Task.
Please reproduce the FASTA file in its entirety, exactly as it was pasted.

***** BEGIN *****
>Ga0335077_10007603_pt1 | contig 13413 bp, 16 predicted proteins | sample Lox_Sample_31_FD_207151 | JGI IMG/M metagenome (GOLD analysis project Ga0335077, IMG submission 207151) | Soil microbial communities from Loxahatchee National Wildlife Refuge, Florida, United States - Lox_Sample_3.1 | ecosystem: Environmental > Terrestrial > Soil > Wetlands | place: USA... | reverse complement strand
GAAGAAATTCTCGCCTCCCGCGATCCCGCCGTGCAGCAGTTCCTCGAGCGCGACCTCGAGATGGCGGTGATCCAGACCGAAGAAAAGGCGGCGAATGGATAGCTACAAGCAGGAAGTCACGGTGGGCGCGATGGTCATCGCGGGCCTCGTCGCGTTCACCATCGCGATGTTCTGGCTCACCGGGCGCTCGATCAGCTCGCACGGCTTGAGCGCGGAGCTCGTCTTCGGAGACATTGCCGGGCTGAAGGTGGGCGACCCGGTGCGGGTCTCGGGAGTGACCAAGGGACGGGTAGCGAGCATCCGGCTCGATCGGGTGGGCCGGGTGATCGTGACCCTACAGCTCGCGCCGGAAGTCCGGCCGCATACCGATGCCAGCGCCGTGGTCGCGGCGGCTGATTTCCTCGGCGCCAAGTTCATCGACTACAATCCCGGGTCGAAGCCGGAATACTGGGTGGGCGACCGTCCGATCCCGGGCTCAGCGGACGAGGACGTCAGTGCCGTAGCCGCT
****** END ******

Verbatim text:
>Ga0335077_10007603_pt1 | contig 13413 bp, 16 predicted proteins | sample Lox_Sample_31_FD_207151 | JGI IMG/M metagenome (GOLD analysis project Ga0335077, IMG submission 207151) | Soil microbial communities from Loxahatchee National Wildlife Refuge, Florida, United States - Lox_Sample_3.1 | ecosystem: Environmental > Terrestrial > Soil > Wetlands | place: USA... | reverse complement strand
GAAGAAATTCTCGCCTCCCGCGATCCCGCCGTGCAGCAGTTCCTCGAGCGCGACCTCGAGATGGCGGTGATCCAGACCGAAGAAAAGGCGGCGAATGGATAGCTACAAGCAGGAAGTCACGGTGGGCGCGATGGTCATCGCGGGCCTCGTCGCGTTCACCATCGCGATGTTCTGGCTCACCGGGCGCTCGATCAGCTCGCACGGCTTGAGCGCGGAGCTCGTCTTCGGAGACATTGCCGGGCTGAAGGTGGGCGACCCGGTGCGGGTCTCGGGAGTGACCAAGGGACGGGTAGCGAGCATCCGGCTCGATCGGGTGGGCCGGGTGATCGTGACCCTACAGCTCGCGCCGGAAGTCCGGCCGCATACCGATGCCAGCGCCGTGGTCGCGGCGGCTGATTTCCTCGGCGCCAAGTTCATCGACTACAATCCCGGGTCGAAGCCGGAATACTGGGTGGGCGACCGTCCGATCCCGGGCTCAGCGGACGAGGACGTCAGTGCCGTAGCCGCT